“The knowledge that another has felt as we have felt, and seen things, even if they are little things, not much otherwise than we have seen them, will continue to the end to be one of life’s choicest pleasures.” ~ Robert Louis Stevenson, Essays of Travel …
It truly is a “blessing” when others see things the way we do. But have you ever asked yourself why? Is it not also a “blessing” when others see things completely differently than we do, for this certainly displays the amazing uniqueness and diversity we each possess and rejoices in the variety of beautiful medleys our perspectives and opinions produce?
Our uniqueness, of course, is a blessing to this world; it breathes life and creativity into it. And yet, there is something amazing about being able to agree with someone else about something. For when we do so, we experience a deeper bond with them, and a little more of the unity that so strongly defines us as human beings is exposed and shared. This helps to clarify the connections that we share with one another and elevates them into something much more real, clear, and focused.
The bond of shared feelings and perspectives undoubtedly is “one of life’s choicest pleasures.” And what is perhaps even more satisfying is our ability to share it with those in our lives, with those we love and care deeply about. This provides a natural channel through which we can elevate our relationships and build a unity and togetherness that does not require others to feel or see things as we do. In addition, it is important to recognize that we can access those feelings at any time simply by acknowledging that we are all family–we breathe the same air, live on the same planet, and share the common bonds of humanity.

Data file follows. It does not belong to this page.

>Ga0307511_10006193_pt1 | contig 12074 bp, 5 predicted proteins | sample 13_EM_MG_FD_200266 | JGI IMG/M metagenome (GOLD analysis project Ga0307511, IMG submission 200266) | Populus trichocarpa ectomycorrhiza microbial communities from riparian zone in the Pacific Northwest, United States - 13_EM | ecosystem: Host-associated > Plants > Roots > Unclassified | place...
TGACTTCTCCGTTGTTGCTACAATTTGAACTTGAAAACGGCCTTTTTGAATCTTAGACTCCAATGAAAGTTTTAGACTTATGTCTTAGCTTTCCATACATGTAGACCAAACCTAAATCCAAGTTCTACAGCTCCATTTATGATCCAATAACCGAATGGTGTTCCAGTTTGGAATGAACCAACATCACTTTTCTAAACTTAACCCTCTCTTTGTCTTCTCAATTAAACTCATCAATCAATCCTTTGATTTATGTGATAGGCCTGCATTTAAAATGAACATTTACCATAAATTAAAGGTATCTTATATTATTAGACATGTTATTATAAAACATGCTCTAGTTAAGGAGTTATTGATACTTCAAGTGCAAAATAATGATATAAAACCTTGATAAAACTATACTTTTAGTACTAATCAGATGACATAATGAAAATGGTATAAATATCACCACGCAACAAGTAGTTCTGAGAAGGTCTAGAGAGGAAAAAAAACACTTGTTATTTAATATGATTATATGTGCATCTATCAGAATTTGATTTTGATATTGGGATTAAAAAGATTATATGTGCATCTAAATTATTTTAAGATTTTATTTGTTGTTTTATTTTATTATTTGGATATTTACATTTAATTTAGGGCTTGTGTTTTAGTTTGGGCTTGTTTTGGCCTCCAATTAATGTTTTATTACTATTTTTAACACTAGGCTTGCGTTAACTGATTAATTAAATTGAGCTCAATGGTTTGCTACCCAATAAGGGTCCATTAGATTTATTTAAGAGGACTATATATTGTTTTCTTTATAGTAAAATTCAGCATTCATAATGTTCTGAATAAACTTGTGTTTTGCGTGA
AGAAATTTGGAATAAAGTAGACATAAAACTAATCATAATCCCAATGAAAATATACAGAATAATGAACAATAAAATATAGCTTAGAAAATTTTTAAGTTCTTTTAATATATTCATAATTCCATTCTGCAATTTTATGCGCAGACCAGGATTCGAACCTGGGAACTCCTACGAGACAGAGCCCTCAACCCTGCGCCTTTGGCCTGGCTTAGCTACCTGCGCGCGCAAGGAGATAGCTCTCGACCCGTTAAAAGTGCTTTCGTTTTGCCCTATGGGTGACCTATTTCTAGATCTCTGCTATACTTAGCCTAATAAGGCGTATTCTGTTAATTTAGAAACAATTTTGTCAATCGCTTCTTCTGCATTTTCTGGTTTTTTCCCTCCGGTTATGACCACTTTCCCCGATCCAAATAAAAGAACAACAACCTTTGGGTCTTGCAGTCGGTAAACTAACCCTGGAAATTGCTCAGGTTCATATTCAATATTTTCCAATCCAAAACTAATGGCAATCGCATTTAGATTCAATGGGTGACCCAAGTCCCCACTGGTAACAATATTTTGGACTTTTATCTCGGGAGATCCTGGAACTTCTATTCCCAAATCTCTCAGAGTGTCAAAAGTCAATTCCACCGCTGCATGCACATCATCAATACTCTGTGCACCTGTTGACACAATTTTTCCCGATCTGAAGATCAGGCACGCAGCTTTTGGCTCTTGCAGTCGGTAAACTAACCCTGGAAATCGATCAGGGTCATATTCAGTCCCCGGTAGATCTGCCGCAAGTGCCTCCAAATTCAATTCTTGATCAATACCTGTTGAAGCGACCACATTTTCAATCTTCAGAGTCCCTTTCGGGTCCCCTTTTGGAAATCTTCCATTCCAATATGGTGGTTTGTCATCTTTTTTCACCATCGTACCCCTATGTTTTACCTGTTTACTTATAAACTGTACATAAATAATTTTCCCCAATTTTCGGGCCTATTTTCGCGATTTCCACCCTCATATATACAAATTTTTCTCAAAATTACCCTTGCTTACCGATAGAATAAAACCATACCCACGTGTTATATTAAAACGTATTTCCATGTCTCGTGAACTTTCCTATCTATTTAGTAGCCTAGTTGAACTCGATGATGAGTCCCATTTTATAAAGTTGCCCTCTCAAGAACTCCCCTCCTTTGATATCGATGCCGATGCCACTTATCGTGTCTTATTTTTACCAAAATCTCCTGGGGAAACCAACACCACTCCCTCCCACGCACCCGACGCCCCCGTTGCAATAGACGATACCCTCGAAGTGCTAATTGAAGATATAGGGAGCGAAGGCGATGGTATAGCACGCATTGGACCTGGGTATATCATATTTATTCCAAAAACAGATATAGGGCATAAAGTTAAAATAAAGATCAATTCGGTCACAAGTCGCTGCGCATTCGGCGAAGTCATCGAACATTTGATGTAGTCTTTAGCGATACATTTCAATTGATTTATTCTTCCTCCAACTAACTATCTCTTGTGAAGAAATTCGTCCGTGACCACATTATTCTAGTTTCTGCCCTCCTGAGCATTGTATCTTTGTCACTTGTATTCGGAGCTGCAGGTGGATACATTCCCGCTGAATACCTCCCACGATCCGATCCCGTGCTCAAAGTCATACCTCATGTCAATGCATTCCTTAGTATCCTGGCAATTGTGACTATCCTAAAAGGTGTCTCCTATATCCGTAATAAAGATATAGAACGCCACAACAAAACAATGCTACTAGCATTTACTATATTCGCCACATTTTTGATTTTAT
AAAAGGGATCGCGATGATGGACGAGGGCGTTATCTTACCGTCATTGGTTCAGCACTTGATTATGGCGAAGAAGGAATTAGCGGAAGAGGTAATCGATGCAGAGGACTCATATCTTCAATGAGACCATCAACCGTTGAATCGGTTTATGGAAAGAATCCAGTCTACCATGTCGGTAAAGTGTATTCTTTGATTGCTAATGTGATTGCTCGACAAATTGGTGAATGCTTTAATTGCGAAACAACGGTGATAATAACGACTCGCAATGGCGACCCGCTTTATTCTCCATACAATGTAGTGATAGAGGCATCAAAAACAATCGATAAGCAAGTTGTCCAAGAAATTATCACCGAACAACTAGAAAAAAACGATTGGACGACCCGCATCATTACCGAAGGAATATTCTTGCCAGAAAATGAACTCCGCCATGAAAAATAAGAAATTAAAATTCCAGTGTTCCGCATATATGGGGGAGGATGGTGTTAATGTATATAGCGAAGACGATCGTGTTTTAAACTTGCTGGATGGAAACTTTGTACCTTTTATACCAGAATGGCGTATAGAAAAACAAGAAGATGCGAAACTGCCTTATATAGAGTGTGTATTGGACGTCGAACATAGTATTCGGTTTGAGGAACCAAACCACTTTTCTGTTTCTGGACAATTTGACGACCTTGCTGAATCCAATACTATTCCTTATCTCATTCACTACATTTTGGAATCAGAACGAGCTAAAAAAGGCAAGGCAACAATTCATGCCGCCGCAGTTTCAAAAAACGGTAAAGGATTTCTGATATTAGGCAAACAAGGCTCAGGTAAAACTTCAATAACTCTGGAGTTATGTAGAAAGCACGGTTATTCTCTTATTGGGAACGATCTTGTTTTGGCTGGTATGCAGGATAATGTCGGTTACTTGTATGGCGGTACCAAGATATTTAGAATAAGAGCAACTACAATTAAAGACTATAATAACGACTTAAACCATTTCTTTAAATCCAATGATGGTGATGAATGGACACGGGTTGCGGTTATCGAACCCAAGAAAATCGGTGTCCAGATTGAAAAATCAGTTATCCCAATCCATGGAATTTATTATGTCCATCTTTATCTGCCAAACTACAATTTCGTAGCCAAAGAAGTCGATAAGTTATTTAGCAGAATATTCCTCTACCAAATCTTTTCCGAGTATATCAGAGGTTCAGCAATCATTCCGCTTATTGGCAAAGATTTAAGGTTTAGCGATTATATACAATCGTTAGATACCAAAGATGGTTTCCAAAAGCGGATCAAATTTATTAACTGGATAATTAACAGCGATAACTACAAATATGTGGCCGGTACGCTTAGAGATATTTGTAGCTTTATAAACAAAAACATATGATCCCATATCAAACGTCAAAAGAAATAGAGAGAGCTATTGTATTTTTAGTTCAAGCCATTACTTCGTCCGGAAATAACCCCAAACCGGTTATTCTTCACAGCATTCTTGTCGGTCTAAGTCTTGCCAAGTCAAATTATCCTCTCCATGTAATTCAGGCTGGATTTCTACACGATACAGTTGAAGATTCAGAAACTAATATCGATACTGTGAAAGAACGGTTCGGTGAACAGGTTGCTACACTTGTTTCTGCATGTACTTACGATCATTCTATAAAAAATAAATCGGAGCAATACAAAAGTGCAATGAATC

It is, and always shall be, a great blessing when someone agrees with us and shares our feelings and perspectives. And when we can appreciate this blessing, and share it with others, little by little we can make life more pleasurable for ourselves and for those we love.
Be aware of some of the feelings and perspectives you share with those you interact with.
Questions to consider:
How often do other people feel the same ways that we feel about certain things? How does it feel when someone does share our feelings?
Why do we tend to appreciate agreement from others more than we appreciate divergent opinions?
What can we do to help ourselves to understand other people’s perspectives and ideas more?
For further thought:
“Ye live not for yourselves; ye cannot live for yourselves; a thousand fibres connect you with your fellow-men, and along those fibres, as along sympathetic threads, run your actions as causes, and return to you as effects.” ~ Henry Melvill, excerpt from sermon “Partaking in Other Men’s Sins” from The Golden Lectures